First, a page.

That's why we collect all these clues, every scrap of metal and look at it carefully in the hope that only one possible candidate will pick out the cause of this particular failure. He's got a point. This is the way we do such causal reasoning. A bit about the circularity, it's not totally clear, of course, what he means.
But it looks like what he's saying is, and this is not Newton, folks, but it sure sounds like it the way I'm about to put it, is we arrive at the cause proving it from the phenomenon. But then, as we in effect derive the cause from looking at the phenomenon under certain constraints, but then we test it by seeing all the other things it does.
And if it doesn't do all the other things, we shouldn't be that confident that we've done the derivation. That at least is his defense. Now a comment here, I've already made a version of this comment, I'm gonna make it more extensively now. If we were to do justice to Descartes by my own standards, we would have to spend two or three weeks on him and learn to read him as if we're from inside the text, from inside his own head, or at least how people very close to him read it.
Now to do that, what you need to do is number one, learn most of what his own education was. What he had read, what he knew, things like that. Then you need to dig in to a lot of places other than publications like letters. And finally, you need to look at the genesis of his thought.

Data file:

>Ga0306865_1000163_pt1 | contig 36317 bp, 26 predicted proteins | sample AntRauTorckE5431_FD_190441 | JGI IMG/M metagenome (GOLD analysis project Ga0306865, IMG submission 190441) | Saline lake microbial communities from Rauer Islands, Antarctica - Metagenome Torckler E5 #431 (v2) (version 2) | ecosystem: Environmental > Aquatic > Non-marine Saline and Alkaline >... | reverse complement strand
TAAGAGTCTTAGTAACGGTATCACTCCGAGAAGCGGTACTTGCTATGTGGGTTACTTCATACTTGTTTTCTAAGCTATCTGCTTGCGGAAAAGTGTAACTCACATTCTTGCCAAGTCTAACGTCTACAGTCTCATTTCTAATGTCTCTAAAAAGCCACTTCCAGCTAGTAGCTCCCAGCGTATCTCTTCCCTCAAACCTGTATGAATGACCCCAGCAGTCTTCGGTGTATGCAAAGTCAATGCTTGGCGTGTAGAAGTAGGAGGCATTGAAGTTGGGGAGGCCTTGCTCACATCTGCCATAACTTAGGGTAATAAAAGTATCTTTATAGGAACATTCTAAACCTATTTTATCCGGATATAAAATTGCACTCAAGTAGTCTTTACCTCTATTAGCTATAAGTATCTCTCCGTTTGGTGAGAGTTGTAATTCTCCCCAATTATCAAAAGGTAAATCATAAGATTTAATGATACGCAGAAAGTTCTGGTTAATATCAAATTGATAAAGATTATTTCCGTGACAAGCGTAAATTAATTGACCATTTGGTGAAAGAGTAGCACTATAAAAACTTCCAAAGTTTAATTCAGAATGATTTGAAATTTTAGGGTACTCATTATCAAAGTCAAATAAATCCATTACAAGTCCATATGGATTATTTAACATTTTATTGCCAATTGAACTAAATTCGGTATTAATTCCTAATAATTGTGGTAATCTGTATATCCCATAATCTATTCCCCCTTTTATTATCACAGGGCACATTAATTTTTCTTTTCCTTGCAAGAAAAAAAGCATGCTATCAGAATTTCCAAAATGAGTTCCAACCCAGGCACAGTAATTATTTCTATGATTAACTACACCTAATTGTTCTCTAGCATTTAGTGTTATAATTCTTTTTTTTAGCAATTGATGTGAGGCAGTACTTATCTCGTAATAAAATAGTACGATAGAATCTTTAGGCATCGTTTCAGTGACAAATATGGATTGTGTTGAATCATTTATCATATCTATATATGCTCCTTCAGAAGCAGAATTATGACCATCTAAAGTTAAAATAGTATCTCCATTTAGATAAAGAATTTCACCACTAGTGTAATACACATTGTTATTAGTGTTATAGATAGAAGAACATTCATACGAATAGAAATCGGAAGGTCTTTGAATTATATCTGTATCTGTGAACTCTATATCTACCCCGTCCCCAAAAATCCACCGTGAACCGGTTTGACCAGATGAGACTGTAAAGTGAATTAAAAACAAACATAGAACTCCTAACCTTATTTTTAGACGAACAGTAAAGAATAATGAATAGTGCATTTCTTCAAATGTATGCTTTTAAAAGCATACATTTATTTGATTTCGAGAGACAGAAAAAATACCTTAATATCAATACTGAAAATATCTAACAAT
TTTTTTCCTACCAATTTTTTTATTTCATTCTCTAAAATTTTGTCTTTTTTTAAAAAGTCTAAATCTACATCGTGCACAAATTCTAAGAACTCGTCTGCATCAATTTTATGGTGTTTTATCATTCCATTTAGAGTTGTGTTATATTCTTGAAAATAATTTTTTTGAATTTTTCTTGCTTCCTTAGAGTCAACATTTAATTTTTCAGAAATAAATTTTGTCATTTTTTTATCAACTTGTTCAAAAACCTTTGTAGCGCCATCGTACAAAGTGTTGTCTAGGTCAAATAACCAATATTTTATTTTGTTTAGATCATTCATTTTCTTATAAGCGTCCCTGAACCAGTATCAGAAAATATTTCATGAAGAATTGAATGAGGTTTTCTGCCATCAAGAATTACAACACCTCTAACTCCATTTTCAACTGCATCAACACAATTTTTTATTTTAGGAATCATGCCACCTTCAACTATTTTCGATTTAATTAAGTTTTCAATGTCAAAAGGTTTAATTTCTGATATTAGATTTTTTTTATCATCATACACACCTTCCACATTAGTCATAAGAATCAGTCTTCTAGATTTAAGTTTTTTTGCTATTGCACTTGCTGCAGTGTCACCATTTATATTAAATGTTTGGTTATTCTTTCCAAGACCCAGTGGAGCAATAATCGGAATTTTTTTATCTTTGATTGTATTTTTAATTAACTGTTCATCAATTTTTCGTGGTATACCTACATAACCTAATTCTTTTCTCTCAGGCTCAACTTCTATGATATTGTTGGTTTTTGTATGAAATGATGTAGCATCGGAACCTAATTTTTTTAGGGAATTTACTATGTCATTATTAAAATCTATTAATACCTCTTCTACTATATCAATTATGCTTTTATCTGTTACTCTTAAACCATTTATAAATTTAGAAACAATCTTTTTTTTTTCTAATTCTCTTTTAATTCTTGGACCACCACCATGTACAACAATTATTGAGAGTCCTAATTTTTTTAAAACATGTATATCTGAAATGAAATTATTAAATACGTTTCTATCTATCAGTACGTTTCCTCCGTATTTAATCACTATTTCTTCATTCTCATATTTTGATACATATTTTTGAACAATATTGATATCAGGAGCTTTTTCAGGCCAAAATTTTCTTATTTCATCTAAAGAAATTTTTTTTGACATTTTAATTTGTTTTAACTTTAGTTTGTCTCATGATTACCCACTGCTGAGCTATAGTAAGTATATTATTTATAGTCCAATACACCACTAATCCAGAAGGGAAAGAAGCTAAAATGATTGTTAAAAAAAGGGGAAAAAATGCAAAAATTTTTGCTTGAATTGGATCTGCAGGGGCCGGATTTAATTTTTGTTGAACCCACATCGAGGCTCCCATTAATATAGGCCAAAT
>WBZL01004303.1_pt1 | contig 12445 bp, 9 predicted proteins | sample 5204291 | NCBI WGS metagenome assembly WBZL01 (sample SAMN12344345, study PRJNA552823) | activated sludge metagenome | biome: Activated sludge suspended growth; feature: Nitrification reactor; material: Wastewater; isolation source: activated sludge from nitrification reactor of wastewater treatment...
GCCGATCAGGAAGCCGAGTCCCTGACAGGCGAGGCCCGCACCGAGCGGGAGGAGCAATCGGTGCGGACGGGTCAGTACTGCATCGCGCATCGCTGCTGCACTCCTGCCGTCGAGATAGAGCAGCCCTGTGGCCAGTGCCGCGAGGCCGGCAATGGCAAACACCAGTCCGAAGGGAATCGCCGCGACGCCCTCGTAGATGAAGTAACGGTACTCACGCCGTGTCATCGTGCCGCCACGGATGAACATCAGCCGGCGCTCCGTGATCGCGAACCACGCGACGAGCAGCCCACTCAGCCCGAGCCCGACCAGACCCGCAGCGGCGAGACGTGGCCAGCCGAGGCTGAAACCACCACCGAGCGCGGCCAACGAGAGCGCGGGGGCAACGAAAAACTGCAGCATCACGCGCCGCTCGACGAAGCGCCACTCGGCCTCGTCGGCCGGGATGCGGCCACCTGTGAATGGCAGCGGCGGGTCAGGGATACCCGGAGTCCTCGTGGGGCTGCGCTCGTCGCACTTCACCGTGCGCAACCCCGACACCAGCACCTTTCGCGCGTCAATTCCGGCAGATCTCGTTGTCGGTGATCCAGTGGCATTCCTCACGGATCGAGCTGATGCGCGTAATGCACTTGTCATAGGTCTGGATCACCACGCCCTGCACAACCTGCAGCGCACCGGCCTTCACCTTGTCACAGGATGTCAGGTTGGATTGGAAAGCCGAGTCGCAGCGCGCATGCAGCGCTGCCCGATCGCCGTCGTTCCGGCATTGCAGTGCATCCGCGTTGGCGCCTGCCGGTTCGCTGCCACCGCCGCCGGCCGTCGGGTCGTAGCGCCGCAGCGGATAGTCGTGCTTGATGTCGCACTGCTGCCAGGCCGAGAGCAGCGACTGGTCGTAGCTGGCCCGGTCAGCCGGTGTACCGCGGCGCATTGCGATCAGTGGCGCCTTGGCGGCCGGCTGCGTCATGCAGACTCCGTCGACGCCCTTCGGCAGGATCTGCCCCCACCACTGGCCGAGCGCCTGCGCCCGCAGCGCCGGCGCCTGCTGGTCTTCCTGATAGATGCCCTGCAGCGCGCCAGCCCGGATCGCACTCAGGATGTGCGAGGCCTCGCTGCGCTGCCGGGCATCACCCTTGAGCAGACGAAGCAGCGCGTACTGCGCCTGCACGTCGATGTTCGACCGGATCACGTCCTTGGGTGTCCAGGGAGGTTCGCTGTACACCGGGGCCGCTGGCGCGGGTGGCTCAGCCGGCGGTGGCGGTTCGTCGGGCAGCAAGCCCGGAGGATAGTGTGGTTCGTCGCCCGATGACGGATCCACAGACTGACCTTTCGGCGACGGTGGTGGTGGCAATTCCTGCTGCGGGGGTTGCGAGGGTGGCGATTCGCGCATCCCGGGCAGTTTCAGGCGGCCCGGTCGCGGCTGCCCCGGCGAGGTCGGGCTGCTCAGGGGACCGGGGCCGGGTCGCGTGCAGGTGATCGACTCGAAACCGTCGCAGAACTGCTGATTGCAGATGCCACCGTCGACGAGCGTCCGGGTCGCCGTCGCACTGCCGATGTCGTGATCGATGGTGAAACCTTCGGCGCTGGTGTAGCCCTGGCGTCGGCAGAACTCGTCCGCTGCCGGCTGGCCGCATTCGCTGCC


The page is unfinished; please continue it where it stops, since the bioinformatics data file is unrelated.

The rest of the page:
To where it got to the. And if you do all that, you can often put together, this is the way this guy was really thinking through all of this. As Tompkins would say, you're recovering the way in which that person conceptualized matters. And that's what Kuhn thought he was best at doing.
Reading a text like this and recovering. He never tried it with Descartes, but somebody who greatly admired his work and Tom came to admire John Schuster's work a great deal too. John Schuster sort of spent his adult life doing for Descartes what I just described. His dissertation, it's a legend, it's two volumes, it's over 500 pages.
It's never been published but it is a legend because he just got into Descartes and figured out how to work things out. So that it was really plausible. It didn't look strange anymore. And that's what Kuhn calls for. It should not look strange. This is a very intelligent person.
He's being read by very intelligent persons. If we can't make it totally sensible that he holds these views, it's our not having read it carefully enough. So I haven't done that. I've never done that for Descartes, I wouldn't try to do it for Descartes. But it also means I'm not presenting him to you properly from that point of view.